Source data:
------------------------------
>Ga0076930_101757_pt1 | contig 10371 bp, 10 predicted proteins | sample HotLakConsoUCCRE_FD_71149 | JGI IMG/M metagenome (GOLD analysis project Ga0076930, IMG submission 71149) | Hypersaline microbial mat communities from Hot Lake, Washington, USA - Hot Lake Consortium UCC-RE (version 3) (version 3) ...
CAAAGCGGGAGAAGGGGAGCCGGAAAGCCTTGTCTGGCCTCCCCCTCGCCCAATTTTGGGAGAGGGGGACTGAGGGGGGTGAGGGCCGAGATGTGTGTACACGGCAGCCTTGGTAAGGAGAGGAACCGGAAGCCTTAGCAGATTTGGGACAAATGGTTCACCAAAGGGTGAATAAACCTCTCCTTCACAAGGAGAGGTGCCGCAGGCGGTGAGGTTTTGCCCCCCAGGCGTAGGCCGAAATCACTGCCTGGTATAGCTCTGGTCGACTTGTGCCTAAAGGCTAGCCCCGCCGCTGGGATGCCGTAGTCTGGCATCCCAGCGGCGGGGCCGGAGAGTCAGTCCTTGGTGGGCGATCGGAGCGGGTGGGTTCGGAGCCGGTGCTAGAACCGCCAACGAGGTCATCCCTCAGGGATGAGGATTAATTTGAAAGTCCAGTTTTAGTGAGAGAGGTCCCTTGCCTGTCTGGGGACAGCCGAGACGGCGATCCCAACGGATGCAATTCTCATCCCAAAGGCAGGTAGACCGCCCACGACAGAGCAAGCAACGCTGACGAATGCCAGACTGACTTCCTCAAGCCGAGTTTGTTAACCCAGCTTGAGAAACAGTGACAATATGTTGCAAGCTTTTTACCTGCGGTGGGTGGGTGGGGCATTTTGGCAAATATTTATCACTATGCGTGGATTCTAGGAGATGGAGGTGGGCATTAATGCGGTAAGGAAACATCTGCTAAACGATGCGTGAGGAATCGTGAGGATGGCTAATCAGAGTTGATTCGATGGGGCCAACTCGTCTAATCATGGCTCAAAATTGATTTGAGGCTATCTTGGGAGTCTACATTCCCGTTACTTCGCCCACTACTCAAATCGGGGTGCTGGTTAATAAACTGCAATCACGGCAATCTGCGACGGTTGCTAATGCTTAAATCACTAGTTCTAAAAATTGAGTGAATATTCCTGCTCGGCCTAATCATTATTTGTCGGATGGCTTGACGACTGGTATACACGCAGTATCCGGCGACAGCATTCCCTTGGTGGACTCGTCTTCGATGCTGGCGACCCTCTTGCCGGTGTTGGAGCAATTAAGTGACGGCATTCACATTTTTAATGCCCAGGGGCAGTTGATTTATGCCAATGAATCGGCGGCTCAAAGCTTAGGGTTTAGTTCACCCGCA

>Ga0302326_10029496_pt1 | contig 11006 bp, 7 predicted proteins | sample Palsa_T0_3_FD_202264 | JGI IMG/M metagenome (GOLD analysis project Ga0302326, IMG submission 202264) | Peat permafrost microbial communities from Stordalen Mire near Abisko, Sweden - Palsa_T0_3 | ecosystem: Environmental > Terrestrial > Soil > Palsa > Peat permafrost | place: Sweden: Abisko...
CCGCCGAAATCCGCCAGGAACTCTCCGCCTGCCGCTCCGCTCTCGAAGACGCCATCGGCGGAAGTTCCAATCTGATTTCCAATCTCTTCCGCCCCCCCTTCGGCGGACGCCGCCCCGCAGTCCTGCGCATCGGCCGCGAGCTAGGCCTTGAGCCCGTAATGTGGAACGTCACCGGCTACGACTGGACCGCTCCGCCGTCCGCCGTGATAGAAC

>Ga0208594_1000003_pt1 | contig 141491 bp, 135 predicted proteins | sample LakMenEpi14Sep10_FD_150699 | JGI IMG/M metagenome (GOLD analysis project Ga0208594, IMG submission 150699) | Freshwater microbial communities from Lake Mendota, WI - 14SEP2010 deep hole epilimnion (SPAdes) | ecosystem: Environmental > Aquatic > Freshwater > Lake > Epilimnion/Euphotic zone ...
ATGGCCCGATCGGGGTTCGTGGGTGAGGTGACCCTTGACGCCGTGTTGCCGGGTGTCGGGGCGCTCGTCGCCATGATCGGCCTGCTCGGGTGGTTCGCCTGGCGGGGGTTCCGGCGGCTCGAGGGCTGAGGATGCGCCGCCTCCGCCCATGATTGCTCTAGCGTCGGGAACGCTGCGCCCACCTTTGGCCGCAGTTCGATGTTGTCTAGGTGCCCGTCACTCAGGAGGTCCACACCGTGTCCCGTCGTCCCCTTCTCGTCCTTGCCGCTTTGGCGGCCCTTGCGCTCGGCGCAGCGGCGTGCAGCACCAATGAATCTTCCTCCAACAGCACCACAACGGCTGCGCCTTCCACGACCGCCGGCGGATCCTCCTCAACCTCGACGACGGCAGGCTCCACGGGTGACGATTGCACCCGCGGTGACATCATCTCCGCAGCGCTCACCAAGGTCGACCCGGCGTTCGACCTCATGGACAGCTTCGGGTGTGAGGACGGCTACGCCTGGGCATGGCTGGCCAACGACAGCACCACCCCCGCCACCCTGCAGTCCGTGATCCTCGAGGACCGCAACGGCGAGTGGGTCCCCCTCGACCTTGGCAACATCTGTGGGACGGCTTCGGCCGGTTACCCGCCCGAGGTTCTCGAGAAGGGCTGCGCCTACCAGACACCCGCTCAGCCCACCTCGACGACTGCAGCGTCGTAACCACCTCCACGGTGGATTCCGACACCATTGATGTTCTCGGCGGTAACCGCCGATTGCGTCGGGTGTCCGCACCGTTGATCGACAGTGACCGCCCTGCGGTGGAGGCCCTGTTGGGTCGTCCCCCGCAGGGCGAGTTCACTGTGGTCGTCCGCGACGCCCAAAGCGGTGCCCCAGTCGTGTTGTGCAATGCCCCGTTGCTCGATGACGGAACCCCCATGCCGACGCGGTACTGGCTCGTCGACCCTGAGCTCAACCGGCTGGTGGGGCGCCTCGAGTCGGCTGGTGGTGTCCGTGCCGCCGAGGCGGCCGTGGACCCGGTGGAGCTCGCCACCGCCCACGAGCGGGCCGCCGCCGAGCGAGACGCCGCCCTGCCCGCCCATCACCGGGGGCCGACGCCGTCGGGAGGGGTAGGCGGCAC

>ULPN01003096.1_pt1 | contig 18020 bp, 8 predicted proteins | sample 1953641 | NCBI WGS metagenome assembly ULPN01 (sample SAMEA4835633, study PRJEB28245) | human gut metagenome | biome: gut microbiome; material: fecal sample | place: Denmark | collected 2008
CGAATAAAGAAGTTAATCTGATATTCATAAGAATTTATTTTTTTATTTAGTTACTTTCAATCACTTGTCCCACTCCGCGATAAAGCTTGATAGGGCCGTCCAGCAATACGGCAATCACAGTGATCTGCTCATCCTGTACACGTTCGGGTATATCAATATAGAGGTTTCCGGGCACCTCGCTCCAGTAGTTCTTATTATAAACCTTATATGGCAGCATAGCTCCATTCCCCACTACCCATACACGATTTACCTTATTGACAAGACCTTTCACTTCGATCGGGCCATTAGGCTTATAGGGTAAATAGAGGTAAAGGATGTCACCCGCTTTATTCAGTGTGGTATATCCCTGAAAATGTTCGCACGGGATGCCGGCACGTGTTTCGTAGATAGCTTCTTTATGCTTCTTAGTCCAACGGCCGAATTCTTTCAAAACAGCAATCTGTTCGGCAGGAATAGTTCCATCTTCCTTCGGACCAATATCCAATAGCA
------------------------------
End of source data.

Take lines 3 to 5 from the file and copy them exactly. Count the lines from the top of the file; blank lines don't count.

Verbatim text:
>Ga0302326_10029496_pt1 | contig 11006 bp, 7 predicted proteins | sample Palsa_T0_3_FD_202264 | JGI IMG/M metagenome (GOLD analysis project Ga0302326, IMG submission 202264) | Peat permafrost microbial communities from Stordalen Mire near Abisko, Sweden - Palsa_T0_3 | ecosystem: Environmental > Terrestrial > Soil > Palsa > Peat permafrost | place: Sweden: Abisko...
CCGCCGAAATCCGCCAGGAACTCTCCGCCTGCCGCTCCGCTCTCGAAGACGCCATCGGCGGAAGTTCCAATCTGATTTCCAATCTCTTCCGCCCCCCCTTCGGCGGACGCCGCCCCGCAGTCCTGCGCATCGGCCGCGAGCTAGGCCTTGAGCCCGTAATGTGGAACGTCACCGGCTACGACTGGACCGCTCCGCCGTCCGCCGTGATAGAAC

>Ga0208594_1000003_pt1 | contig 141491 bp, 135 predicted proteins | sample LakMenEpi14Sep10_FD_150699 | JGI IMG/M metagenome (GOLD analysis project Ga0208594, IMG submission 150699) | Freshwater microbial communities from Lake Mendota, WI - 14SEP2010 deep hole epilimnion (SPAdes) | ecosystem: Environmental > Aquatic > Freshwater > Lake > Epilimnion/Euphotic zone ...